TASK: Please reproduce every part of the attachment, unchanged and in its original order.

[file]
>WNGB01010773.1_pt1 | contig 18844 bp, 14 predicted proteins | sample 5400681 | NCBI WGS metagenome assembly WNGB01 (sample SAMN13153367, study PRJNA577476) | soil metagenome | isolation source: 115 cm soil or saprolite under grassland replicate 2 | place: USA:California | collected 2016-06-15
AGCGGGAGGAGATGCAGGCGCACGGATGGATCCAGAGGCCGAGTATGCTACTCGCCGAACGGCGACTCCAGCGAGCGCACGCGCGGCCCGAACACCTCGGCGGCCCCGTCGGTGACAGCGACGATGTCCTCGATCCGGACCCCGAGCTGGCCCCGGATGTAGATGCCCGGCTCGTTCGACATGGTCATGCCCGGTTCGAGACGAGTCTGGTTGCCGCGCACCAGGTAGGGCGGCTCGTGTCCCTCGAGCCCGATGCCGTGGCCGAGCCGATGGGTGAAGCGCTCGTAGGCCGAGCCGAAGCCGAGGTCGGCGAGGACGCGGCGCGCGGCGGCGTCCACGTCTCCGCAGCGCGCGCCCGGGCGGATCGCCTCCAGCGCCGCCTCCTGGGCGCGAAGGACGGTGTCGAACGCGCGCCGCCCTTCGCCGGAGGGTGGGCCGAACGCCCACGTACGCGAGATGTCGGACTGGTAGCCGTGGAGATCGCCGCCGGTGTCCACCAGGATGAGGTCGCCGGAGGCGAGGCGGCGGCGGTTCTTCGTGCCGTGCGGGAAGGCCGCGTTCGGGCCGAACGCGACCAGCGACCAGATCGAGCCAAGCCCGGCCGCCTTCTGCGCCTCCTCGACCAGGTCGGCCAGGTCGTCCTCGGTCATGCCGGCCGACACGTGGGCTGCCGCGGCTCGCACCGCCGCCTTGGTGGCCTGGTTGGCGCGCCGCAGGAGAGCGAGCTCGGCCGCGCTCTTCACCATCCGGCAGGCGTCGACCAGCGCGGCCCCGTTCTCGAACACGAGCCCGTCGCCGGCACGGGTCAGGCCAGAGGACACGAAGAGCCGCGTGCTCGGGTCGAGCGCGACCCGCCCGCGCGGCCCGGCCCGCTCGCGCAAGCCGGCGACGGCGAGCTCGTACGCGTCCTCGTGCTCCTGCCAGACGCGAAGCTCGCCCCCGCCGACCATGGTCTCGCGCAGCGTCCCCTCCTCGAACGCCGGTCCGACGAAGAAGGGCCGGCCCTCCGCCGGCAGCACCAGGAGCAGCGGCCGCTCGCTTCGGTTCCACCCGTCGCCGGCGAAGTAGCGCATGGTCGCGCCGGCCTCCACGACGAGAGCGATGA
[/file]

>WNGB01010773.1_pt1 | contig 18844 bp, 14 predicted proteins | sample 5400681 | NCBI WGS metagenome assembly WNGB01 (sample SAMN13153367, study PRJNA577476) | soil metagenome | isolation source: 115 cm soil or saprolite under grassland replicate 2 | place: USA:California | collected 2016-06-15
AGCGGGAGGAGATGCAGGCGCACGGATGGATCCAGAGGCCGAGTATGCTACTCGCCGAACGGCGACTCCAGCGAGCGCACGCGCGGCCCGAACACCTCGGCGGCCCCGTCGGTGACAGCGACGATGTCCTCGATCCGGACCCCGAGCTGGCCCCGGATGTAGATGCCCGGCTCGTTCGACATGGTCATGCCCGGTTCGAGACGAGTCTGGTTGCCGCGCACCAGGTAGGGCGGCTCGTGTCCCTCGAGCCCGATGCCGTGGCCGAGCCGATGGGTGAAGCGCTCGTAGGCCGAGCCGAAGCCGAGGTCGGCGAGGACGCGGCGCGCGGCGGCGTCCACGTCTCCGCAGCGCGCGCCCGGGCGGATCGCCTCCAGCGCCGCCTCCTGGGCGCGAAGGACGGTGTCGAACGCGCGCCGCCCTTCGCCGGAGGGTGGGCCGAACGCCCACGTACGCGAGATGTCGGACTGGTAGCCGTGGAGATCGCCGCCGGTGTCCACCAGGATGAGGTCGCCGGAGGCGAGGCGGCGGCGGTTCTTCGTGCCGTGCGGGAAGGCCGCGTTCGGGCCGAACGCGACCAGCGACCAGATCGAGCCAAGCCCGGCCGCCTTCTGCGCCTCCTCGACCAGGTCGGCCAGGTCGTCCTCGGTCATGCCGGCCGACACGTGGGCTGCCGCGGCTCGCACCGCCGCCTTGGTGGCCTGGTTGGCGCGCCGCAGGAGAGCGAGCTCGGCCGCGCTCTTCACCATCCGGCAGGCGTCGACCAGCGCGGCCCCGTTCTCGAACACGAGCCCGTCGCCGGCACGGGTCAGGCCAGAGGACACGAAGAGCCGCGTGCTCGGGTCGAGCGCGACCCGCCCGCGCGGCCCGGCCCGCTCGCGCAAGCCGGCGACGGCGAGCTCGTACGCGTCCTCGTGCTCCTGCCAGACGCGAAGCTCGCCCCCGCCGACCATGGTCTCGCGCAGCGTCCCCTCCTCGAACGCCGGTCCGACGAAGAAGGGCCGGCCCTCCGCCGGCAGCACCAGGAGCAGCGGCCGCTCGCTTCGGTTCCACCCGTCGCCGGCGAAGTAGCGCATGGTCGCGCCGGCCTCCACGACGAGAGCGATGA